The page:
The University Library Electronic Identities Authentication System (UL-EIDA): Enhanced by Segmented Virtual Machines and VLANs for Deployment in the Sub-Saharan Region

The University Library Electronic Identities Authentication System (UL-EIDA): Enhanced by Segmented Virtual Machines and VLANs for Deployment in the Sub-Saharan Region

Jameson Mbale (University of Namibia, Namibia)
Copyright: © 2014 |Pages: 17
DOI: 10.4018/978-1-4666-4631-5.ch010
OnDemand PDF Download:
List Price: $37.50


World-wide electronic university libraries, with wide accessibility, are considered to be essential units in both academic and nonacademic information utilization. Within this context, the developed world wasted no time improving and expanding their libraries by applying the technology leverage offered by cloud computing. As institutions from developed countries expanded the use of cloud technology for library applications, it became clear that this technology was highly vulnerable to security threats. Nevertheless, this did not retard advanced nations from proceeding. Undaunted, they forged ahead and now are busy building appropriate cloud computing security infrastructures. Despite progress in this area, very little has been done to expand the university libraries in the sub-Saharan region using cloud computing technologies. Even less has been done in these developing countries to plan and develop the building of library computing security infrastructures. It was in view of this deficit that the University of Namibia’s (UNAM) University Library electronic Identities Authentication (UL-eIDA) system was conceived to build a cloud computing security framework model suitable for the sub-Saharan region.
Chapter Preview


The University Library electronic Identities Authentication (UL-eIDA) system was initiated as a cloud computing security framework model suitable for use in the sub-Saharan region. The system was built upon three operational layers: traditional, interface, and the cloud environment. In this work the terms “layers” and “environment” will be used interchangeably. These layers were then connected to the Cloud Provider which was subcontracted to acquire, provide and service the hardware and software.

The traditional layer consisted of: the University Library, UL-eIDA smart card authentication infrastructure, hardware firewall, server, and switch. The interface layer was composed of the VM/VLAN-Student, VM/VLAN-Staff, VM/VLAN-Community and generic firewalls. The cloud environment had the dynamic security zone (DSZ), and was divided into segmented VM/VLAN-Student, VM/VLAN-Staff, and VM/VLAN-Community networks.

The system was divided into three operational parts to support the conformity of data as it was processed in different environments. For instance, raw data could be processed in the traditional layer but not in cloud environment hence reformatting would be necessary. The data and equipment were virtualized to allow dynamic scaling of library applications. Boss, Malladi, Quan, Legregni, and Hall (2007) stated that by means of virtualization, the cloud is a pool of virtualized computer resources which allowed the dynamic scaling of applications abetted by the provisioning and de-provisioning of resources. In addition, the system was configured into three VLANs: VLAN-Student, VLAN-Staff, VLAN-Community networks. The VLANs provided a form of virtual isolation which constrained a group of users to limit their focus and efforts only to their networks. This provided security in the sense that it inhibited malicious intruders from crossing into other networks and domains to purposely destroy data.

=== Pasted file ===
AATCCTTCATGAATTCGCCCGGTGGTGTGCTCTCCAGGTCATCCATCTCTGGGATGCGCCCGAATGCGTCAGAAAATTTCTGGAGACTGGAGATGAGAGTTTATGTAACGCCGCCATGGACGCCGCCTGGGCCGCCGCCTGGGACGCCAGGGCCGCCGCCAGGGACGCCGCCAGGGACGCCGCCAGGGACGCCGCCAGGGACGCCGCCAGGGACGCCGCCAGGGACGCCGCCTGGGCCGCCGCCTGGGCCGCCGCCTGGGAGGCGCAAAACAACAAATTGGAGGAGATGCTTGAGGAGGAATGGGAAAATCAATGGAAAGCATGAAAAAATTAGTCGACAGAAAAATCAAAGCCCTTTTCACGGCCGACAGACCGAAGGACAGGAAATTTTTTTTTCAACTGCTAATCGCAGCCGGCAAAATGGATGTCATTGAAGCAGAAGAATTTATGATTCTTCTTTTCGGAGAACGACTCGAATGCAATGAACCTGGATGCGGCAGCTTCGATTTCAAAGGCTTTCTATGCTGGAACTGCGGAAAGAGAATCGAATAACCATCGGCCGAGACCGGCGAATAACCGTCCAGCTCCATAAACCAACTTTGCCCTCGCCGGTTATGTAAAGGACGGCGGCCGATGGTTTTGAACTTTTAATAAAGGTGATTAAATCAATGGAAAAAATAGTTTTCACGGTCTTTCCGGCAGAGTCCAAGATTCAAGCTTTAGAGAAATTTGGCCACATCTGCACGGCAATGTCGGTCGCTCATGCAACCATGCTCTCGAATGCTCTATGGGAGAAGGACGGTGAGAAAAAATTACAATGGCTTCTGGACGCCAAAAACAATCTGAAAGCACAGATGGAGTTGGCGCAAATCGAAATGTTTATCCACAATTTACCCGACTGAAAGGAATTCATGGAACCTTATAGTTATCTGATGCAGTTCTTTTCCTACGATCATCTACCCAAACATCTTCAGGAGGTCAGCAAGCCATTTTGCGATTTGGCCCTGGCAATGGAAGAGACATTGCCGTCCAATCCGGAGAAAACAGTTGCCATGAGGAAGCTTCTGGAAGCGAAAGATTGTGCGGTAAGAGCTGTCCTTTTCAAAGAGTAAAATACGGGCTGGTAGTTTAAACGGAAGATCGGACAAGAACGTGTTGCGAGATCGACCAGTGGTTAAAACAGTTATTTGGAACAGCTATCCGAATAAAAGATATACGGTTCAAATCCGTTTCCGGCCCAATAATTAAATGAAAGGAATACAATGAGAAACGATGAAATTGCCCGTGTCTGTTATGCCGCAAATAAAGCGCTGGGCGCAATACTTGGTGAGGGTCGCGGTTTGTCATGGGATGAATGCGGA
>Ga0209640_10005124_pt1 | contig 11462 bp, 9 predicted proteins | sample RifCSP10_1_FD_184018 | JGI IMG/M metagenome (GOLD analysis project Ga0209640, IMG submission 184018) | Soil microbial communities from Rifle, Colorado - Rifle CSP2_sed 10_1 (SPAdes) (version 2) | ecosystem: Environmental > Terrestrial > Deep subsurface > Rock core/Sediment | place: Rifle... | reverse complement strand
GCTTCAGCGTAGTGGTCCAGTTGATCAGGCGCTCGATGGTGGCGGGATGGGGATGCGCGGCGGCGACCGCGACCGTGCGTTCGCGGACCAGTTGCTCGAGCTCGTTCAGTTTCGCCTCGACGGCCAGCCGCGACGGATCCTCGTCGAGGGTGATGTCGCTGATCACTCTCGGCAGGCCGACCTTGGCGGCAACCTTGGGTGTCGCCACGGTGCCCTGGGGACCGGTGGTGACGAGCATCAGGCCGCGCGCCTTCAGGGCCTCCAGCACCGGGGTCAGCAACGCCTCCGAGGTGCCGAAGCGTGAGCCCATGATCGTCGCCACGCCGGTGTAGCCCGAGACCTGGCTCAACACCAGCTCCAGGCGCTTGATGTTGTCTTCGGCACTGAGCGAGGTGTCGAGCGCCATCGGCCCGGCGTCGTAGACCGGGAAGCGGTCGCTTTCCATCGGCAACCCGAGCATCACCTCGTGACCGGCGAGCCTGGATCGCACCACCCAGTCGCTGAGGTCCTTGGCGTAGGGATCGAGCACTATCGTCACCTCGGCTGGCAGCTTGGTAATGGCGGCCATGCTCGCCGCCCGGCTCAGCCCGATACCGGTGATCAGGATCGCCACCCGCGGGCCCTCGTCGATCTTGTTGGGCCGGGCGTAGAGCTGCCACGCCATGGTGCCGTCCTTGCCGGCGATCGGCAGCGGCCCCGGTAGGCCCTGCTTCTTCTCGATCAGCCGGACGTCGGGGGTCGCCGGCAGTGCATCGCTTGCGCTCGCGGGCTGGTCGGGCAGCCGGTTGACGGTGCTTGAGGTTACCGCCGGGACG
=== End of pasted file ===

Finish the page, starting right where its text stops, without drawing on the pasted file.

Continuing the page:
The system uses the UL-eIDA, a smart card authentication infrastructure for strong authentication. With this technology, the user was authenticated once and got access to different networks without need for re-authentication. This is also known as “single sign on” technology, or merely SSO.

To further ensure that security was strong, the following measures were taken: first, the hardware firewall was installed and was used to filter data to-and-from the University library and interface layer. Second, a series of generic firewalls that filtered data to-and-from traditional and cloud environments. Third was the dynamic trust zone (DTZ) which was an assortment of security tools such as robust anti-virus software that screened and discarded all possible malicious malware.

The system employed the DFUL-eIDA Encryption infrastructure which was based upon the Delffi-Hellman algorithm (Forouzan, 2007). To conceal important information from intruders and hackers the DFUL-eIDA Encryption method applied mathematical principles where a symmetric key is used to both encrypt and decrypt messages. It was designed to work over an insecure public network. In a nutshell, a symmetric key might exist on the sender’s system. Then certain information is then shared between the sender and receiver which allow the recipient to generate the same symmetric key allowing secure communications to proceed without having to ever exchange the symmetric or private key over the vulnerable network. This infrastructure is somewhat different than other more modern public key infrastructures which may use asymmetric keys whereby a private key is used to solely decrypt messages and a related public is only used to encrypt messages. The public key is transmitted or distributed between senders and receivers but the private key, which is used to decrypt messages and thus obtain information, is never exchanged between participants. In either method, intruders and hackers are completely deprived of private key access, which would be crucial for any breach of security.

The above security measures will be discussed in detail in later sections. However, the overview of security measures above should highlight how dynamic and robust the system is.

Complete Chapter List

Search this Book: